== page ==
It has been a while since I have put my fingers to the keyboard in a way that was not a means to the end. There is not enough time in the day to allow my mind to slow down and ponder life, to let the mantra in my head release and allow the clickity clack of the keys bring forth the words in my mind to share with you. There have been many days when I have written a blog in my head and when the few free moments at the end of the day graced me, my eyes melded shut while the now comfortable whoosh whoosh sound of the pump surrounds me as I drain the last milk of the day out of my boobs. That or I am finishing the necessary work to prep for my next day, because when I get home at the end of the day I want to spend every moment with my growing little boy. Did I mention that I am back in the office?
I will tell you I have missed you. I have missed my daily rants and release of ideas that I come across in the day in hopes that it brings a smile to your face, pause to your day, or a WTF moment. Last week a colleague shared an article that just got my wheels turning and I had to share. This article is about the saltbox. A bit random I know but the author just hit at so many ideas that resonate with me. Her story of the Saltbox titled: “Lessons according to salt.”
“The saltbox itself as an object is unremarkable. Alone, it communicates nothing. Says nothing about its role. Its intention. Its history as a gift born out of a romance between my maternal grandparents. Says nothing of its possibilities.
But add people, and it becomes a central iterative device. The license to change, to iterate, to test, to add, to make, to make over, to create (clearly, with food). It gives license and latitude to stray from what has been written (recipes) for those too shy to do. Therefore, it gives strength. It gives iterative powers to those not comfortable with version control. With its subtlety comes comfort in change. One might say the saltbox, and access to it, is magic.”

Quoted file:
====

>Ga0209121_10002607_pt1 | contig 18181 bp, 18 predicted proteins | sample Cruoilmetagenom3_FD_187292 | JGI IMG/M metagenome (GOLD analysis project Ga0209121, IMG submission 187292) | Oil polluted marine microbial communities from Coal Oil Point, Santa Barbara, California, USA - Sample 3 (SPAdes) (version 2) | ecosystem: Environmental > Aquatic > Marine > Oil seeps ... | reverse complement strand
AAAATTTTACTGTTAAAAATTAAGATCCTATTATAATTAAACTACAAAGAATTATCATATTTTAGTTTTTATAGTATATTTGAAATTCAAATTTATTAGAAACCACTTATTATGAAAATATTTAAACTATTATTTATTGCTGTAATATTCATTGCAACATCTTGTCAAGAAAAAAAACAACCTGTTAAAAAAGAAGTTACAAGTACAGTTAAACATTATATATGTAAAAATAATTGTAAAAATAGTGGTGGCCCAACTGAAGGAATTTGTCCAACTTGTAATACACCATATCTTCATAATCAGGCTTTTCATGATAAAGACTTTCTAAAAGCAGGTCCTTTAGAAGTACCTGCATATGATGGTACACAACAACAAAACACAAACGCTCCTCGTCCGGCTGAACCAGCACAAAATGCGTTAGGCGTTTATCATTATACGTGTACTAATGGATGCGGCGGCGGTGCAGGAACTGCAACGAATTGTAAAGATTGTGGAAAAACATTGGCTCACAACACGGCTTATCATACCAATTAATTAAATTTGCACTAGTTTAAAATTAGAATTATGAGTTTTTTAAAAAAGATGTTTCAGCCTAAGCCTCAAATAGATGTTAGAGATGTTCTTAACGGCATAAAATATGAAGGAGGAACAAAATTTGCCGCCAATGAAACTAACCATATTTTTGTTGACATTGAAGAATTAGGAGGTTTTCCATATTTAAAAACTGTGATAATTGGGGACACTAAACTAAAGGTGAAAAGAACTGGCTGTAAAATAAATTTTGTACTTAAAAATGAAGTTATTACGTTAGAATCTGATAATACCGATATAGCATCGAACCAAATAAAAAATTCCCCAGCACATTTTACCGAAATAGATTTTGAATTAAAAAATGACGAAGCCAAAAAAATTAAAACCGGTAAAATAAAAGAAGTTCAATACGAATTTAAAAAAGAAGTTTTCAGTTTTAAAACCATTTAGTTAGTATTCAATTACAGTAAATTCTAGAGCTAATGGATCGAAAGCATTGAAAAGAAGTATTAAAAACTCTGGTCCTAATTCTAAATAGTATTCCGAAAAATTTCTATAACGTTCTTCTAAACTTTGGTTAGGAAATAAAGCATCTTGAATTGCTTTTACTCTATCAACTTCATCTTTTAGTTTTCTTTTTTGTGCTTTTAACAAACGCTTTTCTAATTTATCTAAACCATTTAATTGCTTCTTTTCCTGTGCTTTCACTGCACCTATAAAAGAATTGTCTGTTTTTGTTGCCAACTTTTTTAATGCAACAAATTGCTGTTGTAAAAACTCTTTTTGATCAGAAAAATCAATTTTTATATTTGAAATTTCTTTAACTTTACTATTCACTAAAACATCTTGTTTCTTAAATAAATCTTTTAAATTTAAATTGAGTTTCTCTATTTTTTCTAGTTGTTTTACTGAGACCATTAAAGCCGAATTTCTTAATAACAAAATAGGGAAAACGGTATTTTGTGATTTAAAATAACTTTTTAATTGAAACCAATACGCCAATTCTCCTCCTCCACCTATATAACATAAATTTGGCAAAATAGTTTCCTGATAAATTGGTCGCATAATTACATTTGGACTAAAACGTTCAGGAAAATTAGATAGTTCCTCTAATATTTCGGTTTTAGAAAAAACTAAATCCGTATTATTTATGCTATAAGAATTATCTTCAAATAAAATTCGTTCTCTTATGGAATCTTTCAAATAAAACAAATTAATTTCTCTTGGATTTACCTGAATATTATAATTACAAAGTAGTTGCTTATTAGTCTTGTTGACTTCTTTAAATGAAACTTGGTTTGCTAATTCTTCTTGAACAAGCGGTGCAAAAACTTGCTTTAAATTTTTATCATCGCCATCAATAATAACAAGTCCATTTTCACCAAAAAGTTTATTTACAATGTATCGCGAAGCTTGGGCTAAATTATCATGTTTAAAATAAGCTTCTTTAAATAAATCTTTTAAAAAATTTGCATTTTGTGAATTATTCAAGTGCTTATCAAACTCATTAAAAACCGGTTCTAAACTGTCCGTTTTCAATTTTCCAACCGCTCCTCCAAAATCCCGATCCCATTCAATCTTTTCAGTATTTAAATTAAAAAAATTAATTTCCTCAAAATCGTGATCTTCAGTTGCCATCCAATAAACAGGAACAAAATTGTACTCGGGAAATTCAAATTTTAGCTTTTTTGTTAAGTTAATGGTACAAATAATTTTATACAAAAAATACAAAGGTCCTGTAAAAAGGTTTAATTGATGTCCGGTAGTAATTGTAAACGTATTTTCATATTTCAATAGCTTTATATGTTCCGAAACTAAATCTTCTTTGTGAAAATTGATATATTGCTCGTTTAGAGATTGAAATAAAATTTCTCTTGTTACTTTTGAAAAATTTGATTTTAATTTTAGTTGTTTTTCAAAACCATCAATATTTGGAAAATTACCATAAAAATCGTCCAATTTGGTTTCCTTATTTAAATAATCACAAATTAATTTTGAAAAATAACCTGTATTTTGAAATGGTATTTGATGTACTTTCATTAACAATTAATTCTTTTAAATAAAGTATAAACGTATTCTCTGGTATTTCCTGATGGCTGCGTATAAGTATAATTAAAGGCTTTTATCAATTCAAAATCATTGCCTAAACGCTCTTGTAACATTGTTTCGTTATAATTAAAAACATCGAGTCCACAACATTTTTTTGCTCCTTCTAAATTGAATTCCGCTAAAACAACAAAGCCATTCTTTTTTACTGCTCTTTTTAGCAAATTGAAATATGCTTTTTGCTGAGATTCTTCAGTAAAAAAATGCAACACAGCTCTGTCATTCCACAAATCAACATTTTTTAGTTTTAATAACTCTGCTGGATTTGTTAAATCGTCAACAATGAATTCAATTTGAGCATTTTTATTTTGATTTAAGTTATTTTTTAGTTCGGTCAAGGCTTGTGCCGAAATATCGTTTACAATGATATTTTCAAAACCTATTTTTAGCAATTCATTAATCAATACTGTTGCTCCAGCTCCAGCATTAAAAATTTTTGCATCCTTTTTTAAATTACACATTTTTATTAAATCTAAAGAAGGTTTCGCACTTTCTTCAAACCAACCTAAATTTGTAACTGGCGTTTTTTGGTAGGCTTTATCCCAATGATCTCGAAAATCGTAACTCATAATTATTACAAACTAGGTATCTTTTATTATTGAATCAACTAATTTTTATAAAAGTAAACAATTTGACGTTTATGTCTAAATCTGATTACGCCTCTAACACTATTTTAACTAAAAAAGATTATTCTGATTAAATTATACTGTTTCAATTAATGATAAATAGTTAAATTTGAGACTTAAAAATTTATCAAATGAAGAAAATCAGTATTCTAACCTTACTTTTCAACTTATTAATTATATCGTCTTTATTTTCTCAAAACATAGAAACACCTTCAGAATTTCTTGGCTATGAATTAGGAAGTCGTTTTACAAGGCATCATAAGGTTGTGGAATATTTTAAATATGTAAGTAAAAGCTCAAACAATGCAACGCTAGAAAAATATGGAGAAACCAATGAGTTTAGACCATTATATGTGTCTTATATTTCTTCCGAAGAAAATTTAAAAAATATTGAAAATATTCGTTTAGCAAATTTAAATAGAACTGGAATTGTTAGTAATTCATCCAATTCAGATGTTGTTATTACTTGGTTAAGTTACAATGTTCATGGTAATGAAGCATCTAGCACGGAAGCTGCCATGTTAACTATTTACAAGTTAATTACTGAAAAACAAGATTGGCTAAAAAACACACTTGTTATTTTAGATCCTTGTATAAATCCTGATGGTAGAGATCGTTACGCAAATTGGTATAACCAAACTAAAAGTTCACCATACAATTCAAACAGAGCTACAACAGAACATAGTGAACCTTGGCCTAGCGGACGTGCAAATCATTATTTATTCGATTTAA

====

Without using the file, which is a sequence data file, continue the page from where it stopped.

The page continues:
Later the author says:
“What separates a leader from a manager is the quality of an editor. The role of a good editor is not to be seen, in fact, but to make an author’s words come forward. A good editor dissolves into the background. It’s not unlike typography. Focus too much on the type, and you’ve lost the story. Whether as editor, director, or head of department, my role is not to be seen, but to create a space to make the stories of those I work with come forward.”
I manage a team of ten amazing souls that make it worth coming to work each day. Is it always fun? No. Is it always easy? No. But damn we have fun trying. I hope that I keep focusing on the story and that I create a space to make the stories come forward.
Maybe it resonates with me because I write, or maybe it is because I am a new mom and I think that, much like leading a team, as a momma I really am here to love the crap out of this little bugger, but also to create the space for his stories to come to life. My role is to let him shine and be seen. Momma, manager, editor.
I encourage you to read Liz’s full article on the saltbox. Maybe it will inspire you too.
I remember back in the days of cassette tapes, my mom would often play stories of healing for us. Sometimes she played them when we were sick, and other times when we could not fall asleep at night. I cannot remember 95% of the stories, but I do know that after you listened to them over and over again, you almost had them memorized. One of the ones that continues to come to me to this day was the quote: “Go to give a good time, not get a good time.”
I was reminded of this quote last night while spending a little time catching up on Facebook, where I saw this quote posted on Marianne Williamson’s timeline:
Where ego asks “What am I not getting?” in a relationship, Spirit asks “What am I not giving?”